Sunday, June 14, 2009

Baking of the Week

I was too busy yesterday, to post the Baking of the Week. It's a white pain au levain bread, and a rose pavlova. Unfortunately, the cream went bad, so I have yet to taste the pavlova. I'd prefer not to go shopping today, but I may such that we get to eat it today. The rose flavoring comes from rose water and my home made rose sugar. My roses are transitional, and not yet officially organic (i.e. we haven't lived here long enough to know definitively, but may have been organic prior to our purchase of the Cottage.)

Adding Ginger

Today, I'm going to add lacto-fermented ginger to our prawn cakes. We'll see how this variation works. Also, for the spice, I'm adding dried hot paprika, instead of fresh peppers. My chili pepper plants have yet to produce, and I'm at the last of last year's pickled peppers. I want to save those for another day.

Tuesday, June 9, 2009

Summer squash

Right now, my squash is from the farmer's market. Soon my own garden will be producing. That will be the time for creative recipes. Now it's enough to slice and saute with lots of real butter and sea salt. After the long months without it, it's enough to appreciate the simple pleasure of early June foods in their most simple, natural state. There will be plenty of time to approach these foods with the bumper crop management mentality.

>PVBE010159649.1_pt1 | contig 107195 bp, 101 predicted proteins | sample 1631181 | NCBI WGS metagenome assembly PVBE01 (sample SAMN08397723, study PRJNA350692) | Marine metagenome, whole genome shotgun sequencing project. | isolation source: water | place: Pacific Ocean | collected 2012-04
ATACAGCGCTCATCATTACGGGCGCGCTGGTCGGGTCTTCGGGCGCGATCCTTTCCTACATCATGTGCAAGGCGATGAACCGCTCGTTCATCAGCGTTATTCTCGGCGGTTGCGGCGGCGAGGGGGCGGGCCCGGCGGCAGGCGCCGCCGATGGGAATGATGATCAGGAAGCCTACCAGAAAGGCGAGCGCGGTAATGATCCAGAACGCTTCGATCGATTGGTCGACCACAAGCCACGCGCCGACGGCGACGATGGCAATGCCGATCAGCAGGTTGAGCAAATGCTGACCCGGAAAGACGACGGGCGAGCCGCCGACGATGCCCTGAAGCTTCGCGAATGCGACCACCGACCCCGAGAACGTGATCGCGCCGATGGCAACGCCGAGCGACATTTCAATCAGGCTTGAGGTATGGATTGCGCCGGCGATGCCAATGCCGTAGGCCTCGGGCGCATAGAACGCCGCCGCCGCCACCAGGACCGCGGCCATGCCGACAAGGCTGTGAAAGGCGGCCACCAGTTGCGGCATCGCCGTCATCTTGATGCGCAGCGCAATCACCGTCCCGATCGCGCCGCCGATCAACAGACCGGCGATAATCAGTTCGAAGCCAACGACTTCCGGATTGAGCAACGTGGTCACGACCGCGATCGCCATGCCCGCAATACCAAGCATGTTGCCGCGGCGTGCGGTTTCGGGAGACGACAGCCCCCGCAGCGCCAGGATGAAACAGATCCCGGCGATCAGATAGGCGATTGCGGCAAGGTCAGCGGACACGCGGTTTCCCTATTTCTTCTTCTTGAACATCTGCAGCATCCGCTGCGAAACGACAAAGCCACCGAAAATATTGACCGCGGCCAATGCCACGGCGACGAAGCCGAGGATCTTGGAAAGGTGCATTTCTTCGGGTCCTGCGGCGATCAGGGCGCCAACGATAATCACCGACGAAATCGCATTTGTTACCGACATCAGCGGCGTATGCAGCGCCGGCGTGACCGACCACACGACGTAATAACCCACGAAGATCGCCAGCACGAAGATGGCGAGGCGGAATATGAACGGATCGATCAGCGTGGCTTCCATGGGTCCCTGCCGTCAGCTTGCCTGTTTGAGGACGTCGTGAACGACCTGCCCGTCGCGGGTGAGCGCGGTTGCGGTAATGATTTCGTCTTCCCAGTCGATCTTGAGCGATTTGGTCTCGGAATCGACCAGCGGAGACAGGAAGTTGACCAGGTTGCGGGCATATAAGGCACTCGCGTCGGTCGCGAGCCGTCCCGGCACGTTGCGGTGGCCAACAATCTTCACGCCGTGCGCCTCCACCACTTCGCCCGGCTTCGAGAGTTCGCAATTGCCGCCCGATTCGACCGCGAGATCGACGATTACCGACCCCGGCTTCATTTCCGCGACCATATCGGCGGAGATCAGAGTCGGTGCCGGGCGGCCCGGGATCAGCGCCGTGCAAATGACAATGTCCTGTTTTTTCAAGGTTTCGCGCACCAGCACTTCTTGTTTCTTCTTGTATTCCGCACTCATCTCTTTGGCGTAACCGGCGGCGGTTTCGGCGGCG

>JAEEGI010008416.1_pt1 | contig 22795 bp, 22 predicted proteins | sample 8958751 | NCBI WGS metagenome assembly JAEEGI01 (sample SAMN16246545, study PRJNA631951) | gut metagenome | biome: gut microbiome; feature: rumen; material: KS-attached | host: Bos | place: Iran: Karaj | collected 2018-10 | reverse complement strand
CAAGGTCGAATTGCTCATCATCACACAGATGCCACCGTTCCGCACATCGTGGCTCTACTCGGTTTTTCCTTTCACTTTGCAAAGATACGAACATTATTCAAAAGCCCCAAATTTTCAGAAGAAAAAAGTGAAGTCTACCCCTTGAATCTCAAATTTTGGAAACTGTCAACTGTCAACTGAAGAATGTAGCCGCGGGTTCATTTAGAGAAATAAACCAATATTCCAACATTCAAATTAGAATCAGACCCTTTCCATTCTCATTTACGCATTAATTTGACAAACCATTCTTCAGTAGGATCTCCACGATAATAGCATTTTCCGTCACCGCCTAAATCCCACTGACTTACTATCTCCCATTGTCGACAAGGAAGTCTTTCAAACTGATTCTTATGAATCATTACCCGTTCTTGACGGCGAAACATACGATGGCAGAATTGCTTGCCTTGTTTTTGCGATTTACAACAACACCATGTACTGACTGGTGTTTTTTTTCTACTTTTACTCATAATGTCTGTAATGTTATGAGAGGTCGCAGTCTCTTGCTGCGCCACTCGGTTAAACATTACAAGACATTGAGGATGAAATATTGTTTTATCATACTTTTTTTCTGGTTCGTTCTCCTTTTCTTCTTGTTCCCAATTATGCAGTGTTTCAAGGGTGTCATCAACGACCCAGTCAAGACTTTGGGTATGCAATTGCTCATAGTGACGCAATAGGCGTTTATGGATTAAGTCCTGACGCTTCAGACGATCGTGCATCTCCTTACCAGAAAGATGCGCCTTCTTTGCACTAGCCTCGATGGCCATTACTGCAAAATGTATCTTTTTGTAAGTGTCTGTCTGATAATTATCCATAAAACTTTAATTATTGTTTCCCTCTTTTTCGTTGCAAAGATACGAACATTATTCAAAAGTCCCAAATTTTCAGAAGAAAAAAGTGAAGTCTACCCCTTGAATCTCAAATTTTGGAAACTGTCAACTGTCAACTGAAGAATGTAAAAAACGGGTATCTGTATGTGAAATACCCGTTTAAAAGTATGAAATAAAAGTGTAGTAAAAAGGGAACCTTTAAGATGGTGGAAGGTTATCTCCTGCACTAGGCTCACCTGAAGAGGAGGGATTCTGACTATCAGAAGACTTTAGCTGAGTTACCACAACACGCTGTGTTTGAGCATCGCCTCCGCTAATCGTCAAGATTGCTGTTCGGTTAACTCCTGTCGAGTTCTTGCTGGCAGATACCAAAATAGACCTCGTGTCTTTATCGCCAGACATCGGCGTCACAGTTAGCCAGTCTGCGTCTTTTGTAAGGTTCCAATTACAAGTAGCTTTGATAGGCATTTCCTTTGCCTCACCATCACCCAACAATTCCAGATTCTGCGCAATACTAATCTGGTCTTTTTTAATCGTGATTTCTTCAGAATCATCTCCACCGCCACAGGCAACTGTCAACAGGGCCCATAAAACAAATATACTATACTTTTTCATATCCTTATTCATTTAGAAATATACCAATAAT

Monday, June 8, 2009

Fun Foods

It's not all about healthy eating and nutrition here at the Cottage. Sometimes we just have fun. Tonight it's hot dogs and a baseball game. We keep all things in moderation around here. Especially in the summer time, when we eat so many fresh veggies from the garden, we allow for other foods just for fun. This is real life, not following someone's guide book by rote on how to have a perfect diet.

Eat something fun today!

Saturday, June 6, 2009

Baking of the Week